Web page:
One of the opioid industry’s KOLs, who touted opioids for long-term use, later admitted that he “gave innumerable lectures in the late 1980s and ‘90s about addiction that weren’t true.” This doctor explained that the goal given to him by the opioid industry was to “destigmatize” opioids. This physician also stated: “Did I teach about pain management, specifically about opioid therapy, in a way that reflects misinformation? Well, . . . I guess I did.”
Opioid manufacturers and distributors are alleged to have systematically and continuously planted and promoted literature based upon invalid data supporting long-term opioid use. They are also alleged to have attacked any medical literature suggesting that long-term opioid use should be disfavored in an attempt to discredit critics of long-term opioid use.
Why are governments filing lawsuits?
The opioid crisis has financially impacted governments. Cities, counties, and sheriff’s offices are being forced to divert resources to combat the crisis. Law enforcement, emergency medical services, and jail costs have increased because of the pervasive opioid crisis. Petty crimes have increased. Some governments are training their law enforcement personnel to administer a reversal agent to those suffering an opioid overdose. Jails are being filled with opioid addicts who must by law be provided appropriate health care at taxpayer expense.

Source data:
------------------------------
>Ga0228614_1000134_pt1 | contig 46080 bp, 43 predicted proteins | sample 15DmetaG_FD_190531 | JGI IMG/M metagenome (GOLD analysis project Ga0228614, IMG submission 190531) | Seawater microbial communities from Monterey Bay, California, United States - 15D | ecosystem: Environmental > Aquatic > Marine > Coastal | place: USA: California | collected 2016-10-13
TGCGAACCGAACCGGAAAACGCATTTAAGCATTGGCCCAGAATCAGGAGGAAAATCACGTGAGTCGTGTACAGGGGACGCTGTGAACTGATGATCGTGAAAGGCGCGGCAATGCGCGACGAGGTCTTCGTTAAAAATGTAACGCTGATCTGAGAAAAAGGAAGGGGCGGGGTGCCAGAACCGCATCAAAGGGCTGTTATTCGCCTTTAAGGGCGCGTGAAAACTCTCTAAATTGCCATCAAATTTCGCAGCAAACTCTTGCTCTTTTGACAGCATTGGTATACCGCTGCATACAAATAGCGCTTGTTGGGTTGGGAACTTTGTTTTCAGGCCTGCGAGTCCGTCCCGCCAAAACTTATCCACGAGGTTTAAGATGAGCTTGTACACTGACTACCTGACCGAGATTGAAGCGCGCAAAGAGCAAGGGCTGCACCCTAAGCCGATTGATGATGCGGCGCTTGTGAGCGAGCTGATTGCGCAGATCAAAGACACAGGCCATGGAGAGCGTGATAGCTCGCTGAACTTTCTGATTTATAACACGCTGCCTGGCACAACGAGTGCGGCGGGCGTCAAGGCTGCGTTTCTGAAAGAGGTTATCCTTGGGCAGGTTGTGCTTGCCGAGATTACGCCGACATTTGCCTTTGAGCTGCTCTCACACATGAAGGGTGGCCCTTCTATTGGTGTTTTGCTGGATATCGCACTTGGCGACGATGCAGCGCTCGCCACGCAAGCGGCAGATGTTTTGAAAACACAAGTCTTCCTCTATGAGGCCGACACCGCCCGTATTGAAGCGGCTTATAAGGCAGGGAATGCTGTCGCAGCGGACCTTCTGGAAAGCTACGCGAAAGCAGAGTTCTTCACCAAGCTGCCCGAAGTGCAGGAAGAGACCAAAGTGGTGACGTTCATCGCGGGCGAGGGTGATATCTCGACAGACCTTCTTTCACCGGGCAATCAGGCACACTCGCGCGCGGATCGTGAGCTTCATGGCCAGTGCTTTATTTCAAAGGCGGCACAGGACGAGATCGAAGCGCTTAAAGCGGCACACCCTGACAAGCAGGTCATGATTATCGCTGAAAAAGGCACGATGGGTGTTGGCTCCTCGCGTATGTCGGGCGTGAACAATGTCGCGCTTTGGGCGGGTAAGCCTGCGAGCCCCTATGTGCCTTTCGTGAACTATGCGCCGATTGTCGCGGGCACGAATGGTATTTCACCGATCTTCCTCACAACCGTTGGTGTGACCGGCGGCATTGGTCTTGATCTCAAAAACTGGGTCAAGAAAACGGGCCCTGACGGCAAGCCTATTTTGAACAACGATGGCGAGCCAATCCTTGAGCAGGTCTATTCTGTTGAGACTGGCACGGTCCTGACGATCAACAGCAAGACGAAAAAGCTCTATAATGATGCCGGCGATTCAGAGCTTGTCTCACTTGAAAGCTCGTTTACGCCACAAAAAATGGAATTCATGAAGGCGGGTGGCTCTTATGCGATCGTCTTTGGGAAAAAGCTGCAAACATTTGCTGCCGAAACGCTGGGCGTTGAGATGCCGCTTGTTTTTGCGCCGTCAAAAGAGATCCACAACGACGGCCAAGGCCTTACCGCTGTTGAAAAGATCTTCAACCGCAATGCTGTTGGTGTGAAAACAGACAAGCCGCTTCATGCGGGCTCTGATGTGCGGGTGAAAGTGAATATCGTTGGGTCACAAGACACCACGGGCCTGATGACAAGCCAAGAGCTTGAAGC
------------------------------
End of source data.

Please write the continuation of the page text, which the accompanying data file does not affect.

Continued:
As opioid addiction awareness increased and physicians realized the inaccuracy of the studies they had been given, those addicted to opioids often found it much more difficult to obtain opioids. This led to an illegal opioid market, which has now grown into an illegal drug market with consequences that make national headlines almost daily. Black tar heroin and synthetic fentanyl are opioids that are being sold illegally by drug dealers throughout the country, compounding problems governments are combatting.
As the illegal market has grown, so has the resolve of state and local governments across the country to file lawsuits seeking recovery of the taxpayer dollars spent to combat this national epidemic. New cases are being filed daily. We expect thousands of government lawsuits to be added in the coming months.